If you’re an aspiring performer or musician, chances are you’ve seen some schools ask you for a “pre-screen” recording. This is a video recording of your performance that you have to submit before getting invited for an in-person audition. It will be a deciding factor for the faculty, and with the number of applications each program can get, it’s important you get it right.
Read the Instructions
I know this might sound obvious, but it’s easy to forget that each school you’re applying to might have different guidelines for pre-screens, so it’s essential to check them before doing anything else.
Pay attention to audio and video file type, media file size, and file upload method — they might not accept CDs or DVDs. Make sure you also read about any recording instructions. You might need to give certain information before you start — like your name and the piece you’re performing. It’s always better to be over-prepared than the opposite.
Create a document or spreadsheet where you keep all this information condensed for easy access.
Get your Equipment
This step might feel daunting if you’re not a techie. There are so many options for equipment that it’s hard to know what’s best. Some people will tell you to rent out professional equipment, some recommend getting a consumer-level recording device.
However, with the fast development of technology, that advice is now a bit outdated. The camera on a modern iPhone has a similar or better quality to a $300 camera from 7 years ago, as well as the option to record stereo audio, which is preferable when recording a pre-screen.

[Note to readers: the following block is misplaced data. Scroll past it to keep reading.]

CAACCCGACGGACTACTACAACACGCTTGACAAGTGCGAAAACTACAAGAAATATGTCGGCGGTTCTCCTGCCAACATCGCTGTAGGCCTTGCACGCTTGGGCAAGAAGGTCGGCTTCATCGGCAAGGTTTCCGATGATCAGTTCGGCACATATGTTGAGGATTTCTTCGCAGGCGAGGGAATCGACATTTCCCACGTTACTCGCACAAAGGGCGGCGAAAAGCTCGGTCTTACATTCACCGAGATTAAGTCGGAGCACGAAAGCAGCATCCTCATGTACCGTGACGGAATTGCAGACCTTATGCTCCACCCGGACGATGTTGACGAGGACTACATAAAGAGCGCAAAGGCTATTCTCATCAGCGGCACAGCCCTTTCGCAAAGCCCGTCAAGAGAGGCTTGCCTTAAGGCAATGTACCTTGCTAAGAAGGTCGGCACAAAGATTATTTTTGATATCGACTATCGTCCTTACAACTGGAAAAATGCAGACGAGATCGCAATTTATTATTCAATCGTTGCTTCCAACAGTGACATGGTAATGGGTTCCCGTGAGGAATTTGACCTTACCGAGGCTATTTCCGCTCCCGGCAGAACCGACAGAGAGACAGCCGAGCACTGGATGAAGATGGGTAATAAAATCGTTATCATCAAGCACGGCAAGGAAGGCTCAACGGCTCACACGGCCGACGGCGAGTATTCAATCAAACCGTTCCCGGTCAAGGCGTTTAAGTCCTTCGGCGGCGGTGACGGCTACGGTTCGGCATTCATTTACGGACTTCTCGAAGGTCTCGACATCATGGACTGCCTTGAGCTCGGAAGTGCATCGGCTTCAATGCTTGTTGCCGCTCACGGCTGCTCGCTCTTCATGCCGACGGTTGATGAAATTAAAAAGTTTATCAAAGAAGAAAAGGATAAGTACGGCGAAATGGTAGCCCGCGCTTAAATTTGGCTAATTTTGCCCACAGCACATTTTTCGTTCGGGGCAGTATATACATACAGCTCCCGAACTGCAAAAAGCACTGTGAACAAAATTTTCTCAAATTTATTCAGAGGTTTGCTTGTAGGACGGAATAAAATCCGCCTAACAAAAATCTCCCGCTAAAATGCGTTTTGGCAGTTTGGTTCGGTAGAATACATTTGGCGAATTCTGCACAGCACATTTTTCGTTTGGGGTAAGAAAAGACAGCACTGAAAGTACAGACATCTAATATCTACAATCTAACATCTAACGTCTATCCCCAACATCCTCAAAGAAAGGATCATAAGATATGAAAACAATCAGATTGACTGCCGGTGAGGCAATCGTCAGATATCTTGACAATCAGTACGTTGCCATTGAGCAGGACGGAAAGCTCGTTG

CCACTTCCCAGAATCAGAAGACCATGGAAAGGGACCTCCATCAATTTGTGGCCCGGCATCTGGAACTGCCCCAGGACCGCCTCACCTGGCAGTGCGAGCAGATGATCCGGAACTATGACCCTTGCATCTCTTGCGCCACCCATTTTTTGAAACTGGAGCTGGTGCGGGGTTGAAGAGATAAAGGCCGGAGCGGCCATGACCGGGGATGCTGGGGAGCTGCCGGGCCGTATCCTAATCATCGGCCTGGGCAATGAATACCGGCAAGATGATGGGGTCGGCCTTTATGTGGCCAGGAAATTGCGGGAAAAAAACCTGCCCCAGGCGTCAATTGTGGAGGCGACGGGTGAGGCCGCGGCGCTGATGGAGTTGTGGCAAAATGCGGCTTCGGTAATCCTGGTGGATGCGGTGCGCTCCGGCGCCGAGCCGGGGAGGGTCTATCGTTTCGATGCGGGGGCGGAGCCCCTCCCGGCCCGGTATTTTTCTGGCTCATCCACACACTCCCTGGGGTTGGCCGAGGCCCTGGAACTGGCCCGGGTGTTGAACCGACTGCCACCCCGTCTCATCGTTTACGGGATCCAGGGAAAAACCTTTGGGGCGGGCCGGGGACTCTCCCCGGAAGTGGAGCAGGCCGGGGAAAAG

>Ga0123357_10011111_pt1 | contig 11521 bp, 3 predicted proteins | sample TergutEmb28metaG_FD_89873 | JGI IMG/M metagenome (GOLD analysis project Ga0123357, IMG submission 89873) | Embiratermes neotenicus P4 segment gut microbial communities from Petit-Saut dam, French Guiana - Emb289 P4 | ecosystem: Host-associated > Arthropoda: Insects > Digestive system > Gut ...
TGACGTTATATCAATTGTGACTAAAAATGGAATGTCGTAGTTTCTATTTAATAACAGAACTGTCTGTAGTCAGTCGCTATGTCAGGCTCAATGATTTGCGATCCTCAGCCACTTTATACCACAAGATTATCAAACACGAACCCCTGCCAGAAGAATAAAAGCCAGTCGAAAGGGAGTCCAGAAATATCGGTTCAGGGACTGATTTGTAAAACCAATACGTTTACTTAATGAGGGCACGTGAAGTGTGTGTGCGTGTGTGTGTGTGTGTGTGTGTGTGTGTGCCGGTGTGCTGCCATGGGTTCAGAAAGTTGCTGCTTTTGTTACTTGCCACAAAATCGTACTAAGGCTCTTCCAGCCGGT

If you have access to better equipment, go for it! Maybe you have a friend who’s a videographer, lucky you. But don’t worry if you don’t, as you’ll be able to show your talents adequately with accessible equipment.
If, down the line, you do decide to invest a bit more in your equipment, might we suggest looking into some good microphones? Audio quality is what’s going to matter the most to you as a performer.
Choose a Recording Space
This will, of course, vary according to what you have available to you. It’s important to choose a place with good acoustics. Opt for a wide space with tall walls, maybe a carpet. If you have access to a rehearsal space, maybe in a local high school or community theatre, or even a church, use it!
Set up and Plan your Shots
Once you’ve found your space choose an angle to film from. Some things to consider include lighting and visual distractions. Make sure you’re not backlit and that your space is as clean as possible. Set up your phone or camera on a surface or a tripod.
Frame your shot, ensuring that you have enough space for your full body or for a waist shot. This will depend on your instrument and on the school, so now’s the time to pull up your document with all the guidelines.
It’s important to have a plan in mind for how the shoot is going to go. Are you going to do a slate or introduction? Which information do you need to give? Do you need to say this information or should you edit that in a title card? Should you stand still in between performances in order for the video transitions to be smoother? These are all things to consider.